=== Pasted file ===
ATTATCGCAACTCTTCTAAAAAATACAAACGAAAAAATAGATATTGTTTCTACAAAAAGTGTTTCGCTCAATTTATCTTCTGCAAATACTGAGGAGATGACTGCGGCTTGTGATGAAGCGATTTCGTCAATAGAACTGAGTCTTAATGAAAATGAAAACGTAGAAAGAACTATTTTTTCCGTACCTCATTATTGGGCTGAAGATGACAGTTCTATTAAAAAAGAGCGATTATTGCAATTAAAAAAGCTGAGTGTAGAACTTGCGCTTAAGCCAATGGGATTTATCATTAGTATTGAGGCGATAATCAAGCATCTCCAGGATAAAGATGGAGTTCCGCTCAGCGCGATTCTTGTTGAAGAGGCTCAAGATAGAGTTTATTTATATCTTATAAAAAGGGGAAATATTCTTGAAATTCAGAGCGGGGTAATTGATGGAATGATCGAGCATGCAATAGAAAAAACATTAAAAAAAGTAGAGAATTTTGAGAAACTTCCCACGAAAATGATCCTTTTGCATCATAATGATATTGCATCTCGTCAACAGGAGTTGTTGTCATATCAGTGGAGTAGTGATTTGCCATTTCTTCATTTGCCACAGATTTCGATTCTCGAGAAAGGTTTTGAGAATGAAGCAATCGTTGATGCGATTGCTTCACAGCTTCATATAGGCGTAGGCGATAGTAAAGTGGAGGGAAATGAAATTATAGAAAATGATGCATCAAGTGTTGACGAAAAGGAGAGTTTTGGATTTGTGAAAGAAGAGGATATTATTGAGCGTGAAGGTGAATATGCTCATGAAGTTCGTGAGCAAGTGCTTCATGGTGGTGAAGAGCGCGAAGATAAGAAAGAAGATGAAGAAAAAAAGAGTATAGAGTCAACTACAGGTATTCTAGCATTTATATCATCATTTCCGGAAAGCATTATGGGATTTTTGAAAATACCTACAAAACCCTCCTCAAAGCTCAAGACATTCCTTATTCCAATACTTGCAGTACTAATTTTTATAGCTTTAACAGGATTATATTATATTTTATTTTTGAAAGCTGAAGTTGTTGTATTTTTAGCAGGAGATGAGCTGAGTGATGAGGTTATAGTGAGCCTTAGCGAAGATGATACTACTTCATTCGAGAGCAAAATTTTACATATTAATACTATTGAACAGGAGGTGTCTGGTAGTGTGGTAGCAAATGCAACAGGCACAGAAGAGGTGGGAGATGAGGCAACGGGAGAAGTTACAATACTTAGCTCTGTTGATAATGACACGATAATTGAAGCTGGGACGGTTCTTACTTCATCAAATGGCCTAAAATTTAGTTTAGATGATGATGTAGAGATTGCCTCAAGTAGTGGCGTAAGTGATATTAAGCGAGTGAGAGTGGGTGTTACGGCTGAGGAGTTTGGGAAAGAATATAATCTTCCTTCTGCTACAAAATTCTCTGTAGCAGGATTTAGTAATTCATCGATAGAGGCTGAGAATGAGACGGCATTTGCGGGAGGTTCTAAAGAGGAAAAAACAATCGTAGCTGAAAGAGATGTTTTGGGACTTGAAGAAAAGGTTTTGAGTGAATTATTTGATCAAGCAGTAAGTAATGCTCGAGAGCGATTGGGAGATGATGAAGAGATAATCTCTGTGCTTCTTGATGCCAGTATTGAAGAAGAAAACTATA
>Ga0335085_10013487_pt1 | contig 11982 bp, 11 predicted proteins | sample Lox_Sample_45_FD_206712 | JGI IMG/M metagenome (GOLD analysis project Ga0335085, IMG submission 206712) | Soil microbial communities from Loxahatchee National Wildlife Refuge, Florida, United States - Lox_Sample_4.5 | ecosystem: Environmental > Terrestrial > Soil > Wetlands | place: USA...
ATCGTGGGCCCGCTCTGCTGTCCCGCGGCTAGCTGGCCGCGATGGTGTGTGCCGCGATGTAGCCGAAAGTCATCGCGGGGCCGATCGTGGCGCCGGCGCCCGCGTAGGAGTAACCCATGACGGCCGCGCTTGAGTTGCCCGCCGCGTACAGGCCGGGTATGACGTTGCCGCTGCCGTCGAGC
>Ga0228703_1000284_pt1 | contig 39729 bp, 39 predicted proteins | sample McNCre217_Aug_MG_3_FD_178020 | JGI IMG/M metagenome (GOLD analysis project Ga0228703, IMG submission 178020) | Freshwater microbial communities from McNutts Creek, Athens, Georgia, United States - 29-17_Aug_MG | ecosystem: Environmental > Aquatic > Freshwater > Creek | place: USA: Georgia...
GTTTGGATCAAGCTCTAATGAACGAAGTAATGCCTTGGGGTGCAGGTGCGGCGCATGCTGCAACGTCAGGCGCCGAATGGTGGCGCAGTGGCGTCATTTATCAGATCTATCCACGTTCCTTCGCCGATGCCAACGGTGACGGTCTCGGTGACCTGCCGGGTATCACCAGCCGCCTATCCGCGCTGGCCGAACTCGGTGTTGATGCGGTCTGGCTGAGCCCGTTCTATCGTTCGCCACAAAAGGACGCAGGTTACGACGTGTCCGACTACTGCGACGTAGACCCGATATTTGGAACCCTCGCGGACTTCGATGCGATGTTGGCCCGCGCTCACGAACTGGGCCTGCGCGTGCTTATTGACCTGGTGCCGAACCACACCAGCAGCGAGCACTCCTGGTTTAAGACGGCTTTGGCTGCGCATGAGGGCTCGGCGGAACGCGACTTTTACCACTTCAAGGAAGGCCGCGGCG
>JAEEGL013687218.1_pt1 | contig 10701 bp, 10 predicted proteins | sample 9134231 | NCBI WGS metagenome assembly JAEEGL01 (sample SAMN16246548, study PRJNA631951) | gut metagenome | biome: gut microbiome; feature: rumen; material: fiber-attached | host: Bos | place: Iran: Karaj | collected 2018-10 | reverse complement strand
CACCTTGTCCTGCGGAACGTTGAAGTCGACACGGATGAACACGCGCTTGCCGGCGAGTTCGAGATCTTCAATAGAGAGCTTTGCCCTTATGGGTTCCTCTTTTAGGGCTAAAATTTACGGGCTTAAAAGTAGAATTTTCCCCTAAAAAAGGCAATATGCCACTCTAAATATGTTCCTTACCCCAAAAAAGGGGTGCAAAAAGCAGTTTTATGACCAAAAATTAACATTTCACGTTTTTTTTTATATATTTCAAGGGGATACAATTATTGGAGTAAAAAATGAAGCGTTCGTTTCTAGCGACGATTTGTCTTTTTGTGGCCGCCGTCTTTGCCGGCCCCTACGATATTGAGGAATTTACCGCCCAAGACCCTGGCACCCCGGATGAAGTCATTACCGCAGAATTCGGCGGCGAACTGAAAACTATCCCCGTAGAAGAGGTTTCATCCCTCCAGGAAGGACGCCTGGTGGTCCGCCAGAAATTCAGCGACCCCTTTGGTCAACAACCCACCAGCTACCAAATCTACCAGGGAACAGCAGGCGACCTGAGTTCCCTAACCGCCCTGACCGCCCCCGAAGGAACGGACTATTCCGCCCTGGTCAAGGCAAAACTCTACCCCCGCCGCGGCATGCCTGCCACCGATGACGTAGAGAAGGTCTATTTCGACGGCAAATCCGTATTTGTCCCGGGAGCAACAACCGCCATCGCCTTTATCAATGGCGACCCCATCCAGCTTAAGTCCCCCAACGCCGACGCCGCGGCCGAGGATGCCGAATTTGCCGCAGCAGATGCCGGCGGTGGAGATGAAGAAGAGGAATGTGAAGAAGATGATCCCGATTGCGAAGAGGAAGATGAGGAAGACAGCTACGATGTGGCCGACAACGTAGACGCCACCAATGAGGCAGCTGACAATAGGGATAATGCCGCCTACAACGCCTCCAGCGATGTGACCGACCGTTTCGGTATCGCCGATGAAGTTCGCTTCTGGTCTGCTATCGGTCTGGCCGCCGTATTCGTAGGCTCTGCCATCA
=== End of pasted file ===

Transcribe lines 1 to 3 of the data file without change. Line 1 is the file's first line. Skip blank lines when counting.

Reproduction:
ATTATCGCAACTCTTCTAAAAAATACAAACGAAAAAATAGATATTGTTTCTACAAAAAGTGTTTCGCTCAATTTATCTTCTGCAAATACTGAGGAGATGACTGCGGCTTGTGATGAAGCGATTTCGTCAATAGAACTGAGTCTTAATGAAAATGAAAACGTAGAAAGAACTATTTTTTCCGTACCTCATTATTGGGCTGAAGATGACAGTTCTATTAAAAAAGAGCGATTATTGCAATTAAAAAAGCTGAGTGTAGAACTTGCGCTTAAGCCAATGGGATTTATCATTAGTATTGAGGCGATAATCAAGCATCTCCAGGATAAAGATGGAGTTCCGCTCAGCGCGATTCTTGTTGAAGAGGCTCAAGATAGAGTTTATTTATATCTTATAAAAAGGGGAAATATTCTTGAAATTCAGAGCGGGGTAATTGATGGAATGATCGAGCATGCAATAGAAAAAACATTAAAAAAAGTAGAGAATTTTGAGAAACTTCCCACGAAAATGATCCTTTTGCATCATAATGATATTGCATCTCGTCAACAGGAGTTGTTGTCATATCAGTGGAGTAGTGATTTGCCATTTCTTCATTTGCCACAGATTTCGATTCTCGAGAAAGGTTTTGAGAATGAAGCAATCGTTGATGCGATTGCTTCACAGCTTCATATAGGCGTAGGCGATAGTAAAGTGGAGGGAAATGAAATTATAGAAAATGATGCATCAAGTGTTGACGAAAAGGAGAGTTTTGGATTTGTGAAAGAAGAGGATATTATTGAGCGTGAAGGTGAATATGCTCATGAAGTTCGTGAGCAAGTGCTTCATGGTGGTGAAGAGCGCGAAGATAAGAAAGAAGATGAAGAAAAAAAGAGTATAGAGTCAACTACAGGTATTCTAGCATTTATATCATCATTTCCGGAAAGCATTATGGGATTTTTGAAAATACCTACAAAACCCTCCTCAAAGCTCAAGACATTCCTTATTCCAATACTTGCAGTACTAATTTTTATAGCTTTAACAGGATTATATTATATTTTATTTTTGAAAGCTGAAGTTGTTGTATTTTTAGCAGGAGATGAGCTGAGTGATGAGGTTATAGTGAGCCTTAGCGAAGATGATACTACTTCATTCGAGAGCAAAATTTTACATATTAATACTATTGAACAGGAGGTGTCTGGTAGTGTGGTAGCAAATGCAACAGGCACAGAAGAGGTGGGAGATGAGGCAACGGGAGAAGTTACAATACTTAGCTCTGTTGATAATGACACGATAATTGAAGCTGGGACGGTTCTTACTTCATCAAATGGCCTAAAATTTAGTTTAGATGATGATGTAGAGATTGCCTCAAGTAGTGGCGTAAGTGATATTAAGCGAGTGAGAGTGGGTGTTACGGCTGAGGAGTTTGGGAAAGAATATAATCTTCCTTCTGCTACAAAATTCTCTGTAGCAGGATTTAGTAATTCATCGATAGAGGCTGAGAATGAGACGGCATTTGCGGGAGGTTCTAAAGAGGAAAAAACAATCGTAGCTGAAAGAGATGTTTTGGGACTTGAAGAAAAGGTTTTGAGTGAATTATTTGATCAAGCAGTAAGTAATGCTCGAGAGCGATTGGGAGATGATGAAGAGATAATCTCTGTGCTTCTTGATGCCAGTATTGAAGAAGAAAACTATA
>Ga0335085_10013487_pt1 | contig 11982 bp, 11 predicted proteins | sample Lox_Sample_45_FD_206712 | JGI IMG/M metagenome (GOLD analysis project Ga0335085, IMG submission 206712) | Soil microbial communities from Loxahatchee National Wildlife Refuge, Florida, United States - Lox_Sample_4.5 | ecosystem: Environmental > Terrestrial > Soil > Wetlands | place: USA...
ATCGTGGGCCCGCTCTGCTGTCCCGCGGCTAGCTGGCCGCGATGGTGTGTGCCGCGATGTAGCCGAAAGTCATCGCGGGGCCGATCGTGGCGCCGGCGCCCGCGTAGGAGTAACCCATGACGGCCGCGCTTGAGTTGCCCGCCGCGTACAGGCCGGGTATGACGTTGCCGCTGCCGTCGAGC